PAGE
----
Last Wednesday night, the Pittsburgh Penguins barely squeezed by the National Hockey League's worst team, the New York Islanders, by the score of 1-0. Petr Sykora's rebound goal with 2:28 to play in the third period prevented the Penguins from playing overtime with the depleted Isles for the second time in nine days.
The sketchy victory gave Pittsburgh 66 points, good for 10th in the Eastern Conference and two points arrears of the crucial No. 8 position, the final playoff berth.
The win also improved the Pens to 3-1-1 under the tutelage of interim head coach Dan Bylsma, but the pair of standings points earned was just about the only thing to love about the effort.
The subdued joy wasn't totally due to the game's poor aesthetics, though. Pittsburgh had taken the ice at Mellon Arena without the services of captain Sidney Crosby, who sat out his first of four straight contests with a groin strain, and was about to embark on a five-game road trip, the longest of the season.
Conventional wisdom held that the Pens would have to earn at least half the available points during that span in order to stay within hailing distance of the East's top eight.
Nine days following that greasy triumph over New York, the Penguins most recent loss remains the 5-2 setback Feb. 22 in Washington, the same city they'll have to conquer this Sunday if they wish to complete the franchise's first-ever perfect 5-0 trip.
That's right, the same team left for dead by many when former coach Michel Therrien was shown the door nearly three weeks ago has strung together five consecutive wins, each more impressive than the last.
Thursday night's dismantling of fellow playoff-hopeful Florida by the count of 4-1 was a warning shot over the NHL's bough, serving notice that last season's Stanley Cup runners-up are not about to go quietly into that good night.
This week in Florida, a state in which the Pens have traditionally struggled, the Black and Gold turned two potentially troublesome games into virtual walkovers, thanks to a host of contributors.
Tuesday's tilt featured the Tampa Bay Lightning, a team with 2007-08 Penguins Ryan Malone, Gary Roberts, Mark Recchi and Adam Hall on its roster. While Roberts and Recchi were scratched due to their purported involvement in imminent trades, the looming deadline for deals provided enough distraction to fill the void.
With ample reason to let their intensity wane, the Penguins received two first-period goals from newcomer Chris Kunitz en route to a routine 3-1 victory.
Center Jordan Staal, rumored to be a prime candidate for a trade, ignored the chatter and turned in one of the best two-way performances of his career, helping stifle a team that has just dropped eight on the Northwest Division-leading Calgary Flames.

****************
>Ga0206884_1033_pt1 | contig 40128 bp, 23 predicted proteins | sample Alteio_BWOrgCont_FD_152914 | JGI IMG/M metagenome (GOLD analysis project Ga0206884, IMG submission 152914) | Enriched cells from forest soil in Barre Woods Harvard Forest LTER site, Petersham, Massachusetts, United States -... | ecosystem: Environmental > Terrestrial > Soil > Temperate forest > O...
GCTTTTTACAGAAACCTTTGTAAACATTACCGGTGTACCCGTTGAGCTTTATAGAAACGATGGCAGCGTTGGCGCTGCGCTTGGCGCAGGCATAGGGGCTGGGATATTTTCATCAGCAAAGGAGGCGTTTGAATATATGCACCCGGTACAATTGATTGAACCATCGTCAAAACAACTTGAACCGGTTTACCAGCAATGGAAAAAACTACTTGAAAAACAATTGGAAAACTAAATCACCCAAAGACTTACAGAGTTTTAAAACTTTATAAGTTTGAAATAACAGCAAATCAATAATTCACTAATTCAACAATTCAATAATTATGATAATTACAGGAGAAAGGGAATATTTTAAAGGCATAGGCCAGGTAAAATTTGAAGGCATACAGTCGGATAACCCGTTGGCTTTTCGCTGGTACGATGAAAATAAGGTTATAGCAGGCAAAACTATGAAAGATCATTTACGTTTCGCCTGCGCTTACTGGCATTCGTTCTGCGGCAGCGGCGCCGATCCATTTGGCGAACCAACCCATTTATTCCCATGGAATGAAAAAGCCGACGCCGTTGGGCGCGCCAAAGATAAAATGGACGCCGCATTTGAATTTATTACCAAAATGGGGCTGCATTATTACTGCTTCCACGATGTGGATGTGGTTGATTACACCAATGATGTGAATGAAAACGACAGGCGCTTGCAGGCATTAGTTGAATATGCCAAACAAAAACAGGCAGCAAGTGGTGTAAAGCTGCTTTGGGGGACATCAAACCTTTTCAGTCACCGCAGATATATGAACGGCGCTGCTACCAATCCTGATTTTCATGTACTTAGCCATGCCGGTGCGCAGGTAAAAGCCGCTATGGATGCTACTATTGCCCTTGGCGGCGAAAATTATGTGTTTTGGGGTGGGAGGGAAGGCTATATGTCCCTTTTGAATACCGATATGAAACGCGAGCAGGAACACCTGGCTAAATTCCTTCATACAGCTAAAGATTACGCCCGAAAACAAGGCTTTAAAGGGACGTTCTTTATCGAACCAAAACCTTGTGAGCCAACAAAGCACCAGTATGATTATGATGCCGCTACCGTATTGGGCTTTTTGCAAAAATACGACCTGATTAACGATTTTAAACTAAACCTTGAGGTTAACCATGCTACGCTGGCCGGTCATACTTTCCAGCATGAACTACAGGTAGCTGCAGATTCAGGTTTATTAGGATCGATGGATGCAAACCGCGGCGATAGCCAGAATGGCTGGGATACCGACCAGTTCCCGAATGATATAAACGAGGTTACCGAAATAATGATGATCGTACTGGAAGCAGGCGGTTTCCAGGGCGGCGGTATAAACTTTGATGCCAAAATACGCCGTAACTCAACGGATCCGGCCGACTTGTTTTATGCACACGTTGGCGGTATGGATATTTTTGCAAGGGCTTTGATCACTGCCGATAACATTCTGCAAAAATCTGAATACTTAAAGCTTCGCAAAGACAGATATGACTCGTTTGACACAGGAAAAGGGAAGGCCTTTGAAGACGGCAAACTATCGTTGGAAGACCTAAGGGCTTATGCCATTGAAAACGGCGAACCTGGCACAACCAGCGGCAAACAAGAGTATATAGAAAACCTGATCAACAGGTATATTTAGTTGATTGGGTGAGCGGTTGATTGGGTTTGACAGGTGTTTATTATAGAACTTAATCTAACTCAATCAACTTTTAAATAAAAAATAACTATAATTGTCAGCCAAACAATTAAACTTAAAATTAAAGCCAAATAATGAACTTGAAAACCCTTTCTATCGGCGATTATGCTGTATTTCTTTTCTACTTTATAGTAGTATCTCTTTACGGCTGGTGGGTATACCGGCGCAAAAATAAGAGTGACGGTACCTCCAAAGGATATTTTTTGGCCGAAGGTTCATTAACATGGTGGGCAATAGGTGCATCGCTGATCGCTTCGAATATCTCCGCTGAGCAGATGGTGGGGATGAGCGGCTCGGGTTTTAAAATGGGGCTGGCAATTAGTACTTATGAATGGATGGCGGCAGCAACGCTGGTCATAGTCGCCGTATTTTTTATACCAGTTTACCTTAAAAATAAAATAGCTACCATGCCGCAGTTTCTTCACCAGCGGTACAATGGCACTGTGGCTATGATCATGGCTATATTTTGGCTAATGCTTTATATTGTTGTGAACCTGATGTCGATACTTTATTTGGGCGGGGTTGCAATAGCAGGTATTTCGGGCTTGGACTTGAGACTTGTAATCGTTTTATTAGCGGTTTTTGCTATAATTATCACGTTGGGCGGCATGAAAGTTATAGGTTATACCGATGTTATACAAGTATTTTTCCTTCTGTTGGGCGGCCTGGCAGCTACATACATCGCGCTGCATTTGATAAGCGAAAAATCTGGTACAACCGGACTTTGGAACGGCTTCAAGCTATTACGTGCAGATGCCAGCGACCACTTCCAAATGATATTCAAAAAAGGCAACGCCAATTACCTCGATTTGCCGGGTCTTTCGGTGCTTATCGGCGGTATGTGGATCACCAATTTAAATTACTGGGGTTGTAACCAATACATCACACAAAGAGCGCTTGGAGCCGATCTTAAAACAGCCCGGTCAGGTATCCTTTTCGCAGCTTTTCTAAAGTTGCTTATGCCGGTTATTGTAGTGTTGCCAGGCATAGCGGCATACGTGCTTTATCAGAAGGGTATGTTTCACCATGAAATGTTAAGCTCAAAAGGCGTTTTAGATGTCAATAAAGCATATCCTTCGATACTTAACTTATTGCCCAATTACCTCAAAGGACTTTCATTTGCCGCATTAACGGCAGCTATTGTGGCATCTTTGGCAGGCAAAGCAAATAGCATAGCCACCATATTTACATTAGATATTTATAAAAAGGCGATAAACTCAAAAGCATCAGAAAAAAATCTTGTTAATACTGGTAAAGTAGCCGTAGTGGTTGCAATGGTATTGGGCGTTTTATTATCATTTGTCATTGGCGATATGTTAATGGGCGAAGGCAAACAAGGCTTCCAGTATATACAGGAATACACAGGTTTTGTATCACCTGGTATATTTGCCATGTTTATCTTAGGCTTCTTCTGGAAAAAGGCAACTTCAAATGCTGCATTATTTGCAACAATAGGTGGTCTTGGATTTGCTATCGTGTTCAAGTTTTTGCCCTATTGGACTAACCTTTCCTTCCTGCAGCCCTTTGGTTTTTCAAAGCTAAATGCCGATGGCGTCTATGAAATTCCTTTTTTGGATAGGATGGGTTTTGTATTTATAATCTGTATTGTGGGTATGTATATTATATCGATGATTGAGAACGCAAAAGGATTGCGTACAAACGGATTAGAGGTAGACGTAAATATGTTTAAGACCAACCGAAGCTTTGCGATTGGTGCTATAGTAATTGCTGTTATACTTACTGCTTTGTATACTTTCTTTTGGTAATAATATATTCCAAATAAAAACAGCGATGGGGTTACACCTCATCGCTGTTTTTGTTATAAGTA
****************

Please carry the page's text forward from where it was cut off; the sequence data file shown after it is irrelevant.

The trading deadline passed the next afternoon with minimal roster extraction—only winger Miroslav Satan was missing, demoted to Wilkes-Barre—and a significant injection of grit and experience courtesy of general manager Ray Shero.
Electing to travel a less-spectacular route this spring, the Pens GM added Islanders captain Bill Guerin and fourth-liner Craig Adams via waivers from Chicago. The acquisitions immediately made the Penguins a deeper, grittier team, attributes that showed themselves Thursday night against the Panthers.
The first half of the contest was a waiting game, each side poised to capitalize on an opposition misplay.
With Guerin inserted with the mended Crosby and Kunitz, the third and fourth lines were bolstered with the additions of Pascal Dupuis and Tyler Kennedy, both of whom were tried on the top two lines for the majority of the season.
Along with Staal, Adams, Matt Cooke and Max Talbot, Dupuis and Kennedy were back in their grinding comfort zones, allowing Bylsma to fearlessly roll four lines all night long.
It proved to be a winning strategy for the Penguins, as they appeared to be the fresher team in the third, pumping in the last three goals - including two by Kennedy - to provide the final 4-1 margin.
Pittsburgh is now tied for sixth in the conference with 74 points; Florida and the New York Rangers are alongside.
Suddenly, improbably, making the playoffs isn't the only goal. The fight for home ice in the first round (fifth-place Montreal and No. 4 Philadelphia are only one and four points ahead, respectively) has become winnable because of Pittsburgh's 7-1-1 record under "Disco" Dan.
And to think, the dream might have been reborn with that near-nightmare against the Islanders.